Thousands of children were exposed to alarming levels of lead after Notre Dame ...

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More than 6,000 children under the age of six were exposed to alarming levels of lead dust after a mammoth blaze struck the Notre Dame cathedral in April, a new report has claimed.

A report by the New York Times found that 'dangerous dust' was scattered across the streets of Paris when flames engulfed 460 tons of lead on the roof and spire of the Gothic cathedral.   

The investigation, which drew on confidential documents, police reports, and lead measurements by the Culture Ministry, revealed French authorities 'had indications' that lead exposure could pose a problem 48 hours after the fire - but it was a month before city officials ordered testing.

More than 6,000 children under the age of six were exposed to alarming levels of lead dust after a mammoth blaze struck the Notre Dame cathedral in April, a report has claimed (Pictured: the Notre Dame fire)

More than 6,000 children under the age of six were exposed to alarming levels of lead dust after a mammoth blaze struck the Notre Dame cathedral in April, a report has claimed (Pictured: the Notre Dame fire)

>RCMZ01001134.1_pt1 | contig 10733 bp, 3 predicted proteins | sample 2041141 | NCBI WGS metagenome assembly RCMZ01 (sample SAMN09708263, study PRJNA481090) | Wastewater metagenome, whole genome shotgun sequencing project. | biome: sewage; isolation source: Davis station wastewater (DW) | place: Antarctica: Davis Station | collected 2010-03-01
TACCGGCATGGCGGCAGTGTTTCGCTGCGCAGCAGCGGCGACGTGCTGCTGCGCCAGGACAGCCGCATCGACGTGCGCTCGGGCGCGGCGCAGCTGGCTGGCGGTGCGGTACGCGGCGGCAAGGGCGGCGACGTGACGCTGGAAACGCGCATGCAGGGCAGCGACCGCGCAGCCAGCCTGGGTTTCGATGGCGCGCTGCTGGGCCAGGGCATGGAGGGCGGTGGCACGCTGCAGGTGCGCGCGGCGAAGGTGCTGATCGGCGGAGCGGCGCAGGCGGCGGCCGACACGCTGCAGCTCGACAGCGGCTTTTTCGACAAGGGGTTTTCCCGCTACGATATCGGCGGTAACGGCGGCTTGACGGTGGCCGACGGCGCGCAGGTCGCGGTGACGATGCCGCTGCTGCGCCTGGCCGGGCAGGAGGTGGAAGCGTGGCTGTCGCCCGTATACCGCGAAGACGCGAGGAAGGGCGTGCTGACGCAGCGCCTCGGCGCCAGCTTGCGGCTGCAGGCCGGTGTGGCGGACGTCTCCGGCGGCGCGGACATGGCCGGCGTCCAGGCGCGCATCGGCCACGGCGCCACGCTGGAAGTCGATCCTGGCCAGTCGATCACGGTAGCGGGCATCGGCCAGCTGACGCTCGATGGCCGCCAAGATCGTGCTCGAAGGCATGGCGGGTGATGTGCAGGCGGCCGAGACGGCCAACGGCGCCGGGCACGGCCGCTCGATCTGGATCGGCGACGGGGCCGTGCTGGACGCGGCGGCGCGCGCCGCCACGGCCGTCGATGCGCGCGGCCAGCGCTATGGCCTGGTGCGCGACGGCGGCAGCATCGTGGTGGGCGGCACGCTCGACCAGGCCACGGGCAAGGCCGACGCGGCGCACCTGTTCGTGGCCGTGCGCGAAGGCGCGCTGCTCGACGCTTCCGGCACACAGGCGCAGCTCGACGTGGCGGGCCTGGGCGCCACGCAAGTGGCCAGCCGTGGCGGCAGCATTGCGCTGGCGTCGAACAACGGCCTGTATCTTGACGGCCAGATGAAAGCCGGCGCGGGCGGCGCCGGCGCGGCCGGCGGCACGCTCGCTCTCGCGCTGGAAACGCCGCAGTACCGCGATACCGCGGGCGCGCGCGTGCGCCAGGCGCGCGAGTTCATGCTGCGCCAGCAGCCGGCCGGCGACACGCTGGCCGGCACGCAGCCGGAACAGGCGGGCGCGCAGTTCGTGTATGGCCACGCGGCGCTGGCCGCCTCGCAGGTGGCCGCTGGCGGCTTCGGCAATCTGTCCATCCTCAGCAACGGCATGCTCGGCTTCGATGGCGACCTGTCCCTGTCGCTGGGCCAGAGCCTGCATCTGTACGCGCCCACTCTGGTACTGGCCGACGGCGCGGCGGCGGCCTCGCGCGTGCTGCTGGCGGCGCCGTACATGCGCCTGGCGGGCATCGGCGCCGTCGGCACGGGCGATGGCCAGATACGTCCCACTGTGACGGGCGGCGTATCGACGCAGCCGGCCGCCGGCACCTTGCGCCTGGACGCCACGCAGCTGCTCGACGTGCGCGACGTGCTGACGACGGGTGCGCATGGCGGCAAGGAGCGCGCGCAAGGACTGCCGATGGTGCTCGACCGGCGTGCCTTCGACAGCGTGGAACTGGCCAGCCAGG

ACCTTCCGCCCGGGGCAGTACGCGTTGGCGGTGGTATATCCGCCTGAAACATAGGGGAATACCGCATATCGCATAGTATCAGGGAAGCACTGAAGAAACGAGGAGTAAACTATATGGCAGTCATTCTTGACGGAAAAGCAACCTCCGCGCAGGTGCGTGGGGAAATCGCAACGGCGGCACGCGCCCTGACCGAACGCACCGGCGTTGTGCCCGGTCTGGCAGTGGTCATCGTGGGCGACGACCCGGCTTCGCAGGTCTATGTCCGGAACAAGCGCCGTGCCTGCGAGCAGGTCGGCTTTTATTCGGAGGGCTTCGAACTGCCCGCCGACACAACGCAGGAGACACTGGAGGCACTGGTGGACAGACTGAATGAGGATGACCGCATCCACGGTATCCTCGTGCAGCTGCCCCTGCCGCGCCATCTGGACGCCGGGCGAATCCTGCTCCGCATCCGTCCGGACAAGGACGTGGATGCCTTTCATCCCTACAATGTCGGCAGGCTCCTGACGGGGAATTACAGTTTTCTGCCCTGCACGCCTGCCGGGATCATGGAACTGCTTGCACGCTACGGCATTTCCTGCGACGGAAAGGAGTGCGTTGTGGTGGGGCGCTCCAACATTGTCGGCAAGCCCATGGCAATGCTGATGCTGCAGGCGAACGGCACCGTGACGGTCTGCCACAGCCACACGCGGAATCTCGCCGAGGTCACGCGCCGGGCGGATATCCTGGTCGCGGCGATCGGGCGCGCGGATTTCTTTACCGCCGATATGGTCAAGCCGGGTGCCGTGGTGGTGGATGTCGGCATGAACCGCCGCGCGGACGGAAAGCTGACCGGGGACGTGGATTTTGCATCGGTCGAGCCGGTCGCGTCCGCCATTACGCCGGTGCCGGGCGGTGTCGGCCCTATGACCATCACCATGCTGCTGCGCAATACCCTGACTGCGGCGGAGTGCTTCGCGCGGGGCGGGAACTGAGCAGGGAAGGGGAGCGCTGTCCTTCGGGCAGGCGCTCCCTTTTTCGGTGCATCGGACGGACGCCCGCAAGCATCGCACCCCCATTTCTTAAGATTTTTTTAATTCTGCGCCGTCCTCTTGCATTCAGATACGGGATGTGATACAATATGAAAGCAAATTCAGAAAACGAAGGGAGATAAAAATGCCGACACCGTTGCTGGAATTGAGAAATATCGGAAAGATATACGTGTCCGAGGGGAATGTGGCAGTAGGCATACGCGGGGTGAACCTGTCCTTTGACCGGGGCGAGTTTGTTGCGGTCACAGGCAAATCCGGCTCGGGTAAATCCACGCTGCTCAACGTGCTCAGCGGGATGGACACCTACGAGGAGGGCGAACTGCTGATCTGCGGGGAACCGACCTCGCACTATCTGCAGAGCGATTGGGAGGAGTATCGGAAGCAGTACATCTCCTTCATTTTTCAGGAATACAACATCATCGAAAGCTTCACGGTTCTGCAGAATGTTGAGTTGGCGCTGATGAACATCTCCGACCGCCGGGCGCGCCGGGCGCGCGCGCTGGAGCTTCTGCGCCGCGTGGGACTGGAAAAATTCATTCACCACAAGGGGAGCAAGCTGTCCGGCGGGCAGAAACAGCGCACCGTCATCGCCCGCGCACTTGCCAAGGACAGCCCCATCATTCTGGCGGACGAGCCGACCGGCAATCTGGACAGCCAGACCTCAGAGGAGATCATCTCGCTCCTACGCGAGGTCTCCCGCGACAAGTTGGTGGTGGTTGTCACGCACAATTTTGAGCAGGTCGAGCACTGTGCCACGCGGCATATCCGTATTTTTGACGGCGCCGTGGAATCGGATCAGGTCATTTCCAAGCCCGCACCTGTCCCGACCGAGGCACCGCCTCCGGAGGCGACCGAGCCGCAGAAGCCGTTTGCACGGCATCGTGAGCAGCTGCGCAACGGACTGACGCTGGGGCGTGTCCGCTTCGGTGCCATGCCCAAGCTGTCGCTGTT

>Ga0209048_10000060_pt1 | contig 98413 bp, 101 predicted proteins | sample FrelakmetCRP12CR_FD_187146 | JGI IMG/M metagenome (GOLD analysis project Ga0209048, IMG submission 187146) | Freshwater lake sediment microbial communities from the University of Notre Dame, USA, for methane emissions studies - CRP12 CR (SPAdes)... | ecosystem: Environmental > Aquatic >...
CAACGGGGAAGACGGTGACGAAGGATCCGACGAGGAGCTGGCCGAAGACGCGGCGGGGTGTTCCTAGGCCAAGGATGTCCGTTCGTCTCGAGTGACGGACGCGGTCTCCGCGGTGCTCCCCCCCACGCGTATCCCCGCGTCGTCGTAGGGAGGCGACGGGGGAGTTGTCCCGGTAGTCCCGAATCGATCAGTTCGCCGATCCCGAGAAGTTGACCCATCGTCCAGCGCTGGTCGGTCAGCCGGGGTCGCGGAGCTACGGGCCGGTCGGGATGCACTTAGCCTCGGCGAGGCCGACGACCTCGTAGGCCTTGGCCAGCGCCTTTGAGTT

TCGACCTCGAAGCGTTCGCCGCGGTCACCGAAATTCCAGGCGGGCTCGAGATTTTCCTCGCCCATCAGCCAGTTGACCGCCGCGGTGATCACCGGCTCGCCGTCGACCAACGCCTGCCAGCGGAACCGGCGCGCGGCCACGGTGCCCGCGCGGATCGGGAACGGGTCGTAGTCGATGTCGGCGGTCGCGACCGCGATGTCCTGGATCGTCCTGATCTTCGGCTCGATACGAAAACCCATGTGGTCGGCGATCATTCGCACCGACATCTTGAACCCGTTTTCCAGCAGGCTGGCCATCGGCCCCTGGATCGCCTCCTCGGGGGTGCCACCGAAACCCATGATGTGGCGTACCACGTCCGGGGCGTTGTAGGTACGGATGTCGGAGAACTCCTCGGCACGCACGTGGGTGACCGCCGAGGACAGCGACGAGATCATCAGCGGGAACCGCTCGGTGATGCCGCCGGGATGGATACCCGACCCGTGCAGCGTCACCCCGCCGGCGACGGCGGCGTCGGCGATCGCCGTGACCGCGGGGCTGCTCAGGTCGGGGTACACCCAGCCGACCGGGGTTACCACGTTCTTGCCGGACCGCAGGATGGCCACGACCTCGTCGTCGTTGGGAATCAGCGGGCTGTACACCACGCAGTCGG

'The state was afraid to make people afraid,' Anne Souyris, the city's deputy mayor in charge of health, told the paper. 'They thought that they would protect people by not communicating about the lead issue'.

Tests showed at least 18 day care centers, preschools and primary schools had levels of lead dust above the country's standard for buildings hosting children.

In dozens of other public spaces, including parks and plazas, lead levels were found to be more than 60 times above the French safety guideline of 93 micrograms per square foot.

Confidential documents obtained by the publication also revealed that the levels of lead dust deposited around the cathedral were up to 1,300 times higher than these guidelines.

An investigation by the New York Times found that 'dangerous dust' was scattered across the streets of Paris when flames engulfed 460 tons of lead on the roof and spire

An investigation by the New York Times found that 'dangerous dust' was scattered across the streets of Paris when flames engulfed 460 tons of lead on the roof and spire

The report revealed French authorities 'had indications' of the potential public health risk 48 hours after the fire - but it was a month before city officials ordered lead testing

The report revealed French authorities 'had indications' of the potential public health risk 48 hours after the fire - but it was a month before city officials

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